Nazi ducks attacked the swan and killed it. Dark red blood stained its white feathers, and its black eyes misted grey. They were no end of trouble, the ducks, and when the parish council said they’d pay five pounds for every Nazi duck killed Mr Greenwitch got a greedy look across his fat face. He set off down to the pool where the river slowed and the ducks were known to hangout, with a shot gun and a big bag to put his enemies in. The next day he was found floating face down about a mile down stream, the ducks circling him and quacking raucously. They were blood thirsty to be sure and arrogant as anything. The reward was increased and open season was declared, but no one else had the heart to try.
Eventually, from a town far along the peninsular came a wild man. He was close to seven feet tall and three wide, with arms like mighty thighs and legs like trees. His beard ran straight on from his hair and down to his waist and was streaked red and black. It was rumored that he’d fought the devil and won, and the devil now called him master. He wore a vast coat that trailed the floor for a pace behind him and no one had ever seen his feet. He came to get the Nazi ducks and the parishes’ money. The mayor and the padre came out to greet him, and a dinner was planned in his honor, but after an hour by that pool he came back with a stammer and a limp and wouldn’t say what happened. He left before the feast and everyone went home with heavy hearts.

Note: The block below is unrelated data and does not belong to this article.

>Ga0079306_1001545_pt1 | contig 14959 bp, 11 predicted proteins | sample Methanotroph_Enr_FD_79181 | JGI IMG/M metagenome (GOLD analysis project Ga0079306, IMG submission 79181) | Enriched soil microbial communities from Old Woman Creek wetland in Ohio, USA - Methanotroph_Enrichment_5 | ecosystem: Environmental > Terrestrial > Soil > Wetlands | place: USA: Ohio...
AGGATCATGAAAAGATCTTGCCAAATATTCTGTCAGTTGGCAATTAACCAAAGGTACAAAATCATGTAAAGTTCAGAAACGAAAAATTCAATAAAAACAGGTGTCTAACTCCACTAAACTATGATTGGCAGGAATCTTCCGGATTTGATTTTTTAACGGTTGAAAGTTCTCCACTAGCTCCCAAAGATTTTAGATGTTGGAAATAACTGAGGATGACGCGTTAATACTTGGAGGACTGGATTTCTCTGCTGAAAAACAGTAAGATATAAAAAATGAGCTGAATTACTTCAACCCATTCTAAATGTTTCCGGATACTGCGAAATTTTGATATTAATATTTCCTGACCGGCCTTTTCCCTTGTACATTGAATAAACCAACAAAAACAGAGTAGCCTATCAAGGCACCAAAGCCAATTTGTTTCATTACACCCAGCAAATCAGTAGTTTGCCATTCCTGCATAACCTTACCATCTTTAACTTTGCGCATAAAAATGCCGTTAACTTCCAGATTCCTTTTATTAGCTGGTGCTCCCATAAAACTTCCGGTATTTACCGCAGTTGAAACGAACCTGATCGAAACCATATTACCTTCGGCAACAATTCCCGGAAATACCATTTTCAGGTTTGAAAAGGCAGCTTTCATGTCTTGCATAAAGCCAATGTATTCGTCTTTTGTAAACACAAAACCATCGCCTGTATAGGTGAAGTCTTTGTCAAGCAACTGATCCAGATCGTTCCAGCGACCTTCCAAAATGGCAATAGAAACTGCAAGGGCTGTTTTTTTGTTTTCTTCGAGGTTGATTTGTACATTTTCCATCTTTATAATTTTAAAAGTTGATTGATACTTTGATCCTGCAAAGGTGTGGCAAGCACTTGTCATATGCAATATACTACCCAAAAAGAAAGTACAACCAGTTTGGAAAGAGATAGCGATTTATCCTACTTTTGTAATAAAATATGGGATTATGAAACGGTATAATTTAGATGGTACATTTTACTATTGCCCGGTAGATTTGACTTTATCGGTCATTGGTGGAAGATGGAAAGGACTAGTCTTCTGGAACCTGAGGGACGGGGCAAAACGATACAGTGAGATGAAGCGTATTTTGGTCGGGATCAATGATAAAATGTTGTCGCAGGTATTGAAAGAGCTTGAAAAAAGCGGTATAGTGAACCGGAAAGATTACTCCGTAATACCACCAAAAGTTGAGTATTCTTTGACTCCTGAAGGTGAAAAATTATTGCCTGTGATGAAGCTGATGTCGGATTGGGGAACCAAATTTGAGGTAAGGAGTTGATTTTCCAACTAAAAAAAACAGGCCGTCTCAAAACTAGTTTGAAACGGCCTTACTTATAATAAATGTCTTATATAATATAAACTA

Soon after that, the ducks started attacking the little ones on the way back from Sunday school, and the old ones on the way to bingo. Eventually the town called the men from the government, and a lot of stuff happened. Men with brown coats talked into small black phones, and to men in white coats who looked at them with troubled eyes, and looked at clip boards and frowned and said little to the people of the town. A large tent was built over the pool and the river dammed on either side.
One day all the men in brown coats went around the town telling everyone to stay inside until tomorrow. Then at about tea time there was a bang. Then another one. Then a clatter of so many bangs that it sounded as if it was only one long bang. Then there was silence.
In the morning, all the men were gone, and the tent and the dams and the Nazi ducks.